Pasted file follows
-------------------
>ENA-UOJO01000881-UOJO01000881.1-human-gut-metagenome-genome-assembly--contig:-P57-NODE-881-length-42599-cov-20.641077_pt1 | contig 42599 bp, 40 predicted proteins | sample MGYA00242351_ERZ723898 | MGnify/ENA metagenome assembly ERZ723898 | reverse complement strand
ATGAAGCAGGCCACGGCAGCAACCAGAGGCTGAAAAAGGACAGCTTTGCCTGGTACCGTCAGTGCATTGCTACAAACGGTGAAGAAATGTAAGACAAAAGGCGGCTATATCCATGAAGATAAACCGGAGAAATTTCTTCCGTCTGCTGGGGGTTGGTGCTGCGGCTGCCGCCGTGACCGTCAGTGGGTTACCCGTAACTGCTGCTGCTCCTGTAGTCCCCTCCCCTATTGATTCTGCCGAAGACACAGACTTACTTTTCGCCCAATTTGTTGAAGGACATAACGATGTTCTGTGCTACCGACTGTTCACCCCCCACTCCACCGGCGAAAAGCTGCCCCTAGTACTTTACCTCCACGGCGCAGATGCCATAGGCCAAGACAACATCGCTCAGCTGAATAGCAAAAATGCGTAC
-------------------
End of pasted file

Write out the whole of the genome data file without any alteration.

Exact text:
>ENA-UOJO01000881-UOJO01000881.1-human-gut-metagenome-genome-assembly--contig:-P57-NODE-881-length-42599-cov-20.641077_pt1 | contig 42599 bp, 40 predicted proteins | sample MGYA00242351_ERZ723898 | MGnify/ENA metagenome assembly ERZ723898 | reverse complement strand
ATGAAGCAGGCCACGGCAGCAACCAGAGGCTGAAAAAGGACAGCTTTGCCTGGTACCGTCAGTGCATTGCTACAAACGGTGAAGAAATGTAAGACAAAAGGCGGCTATATCCATGAAGATAAACCGGAGAAATTTCTTCCGTCTGCTGGGGGTTGGTGCTGCGGCTGCCGCCGTGACCGTCAGTGGGTTACCCGTAACTGCTGCTGCTCCTGTAGTCCCCTCCCCTATTGATTCTGCCGAAGACACAGACTTACTTTTCGCCCAATTTGTTGAAGGACATAACGATGTTCTGTGCTACCGACTGTTCACCCCCCACTCCACCGGCGAAAAGCTGCCCCTAGTACTTTACCTCCACGGCGCAGATGCCATAGGCCAAGACAACATCGCTCAGCTGAATAGCAAAAATGCGTAC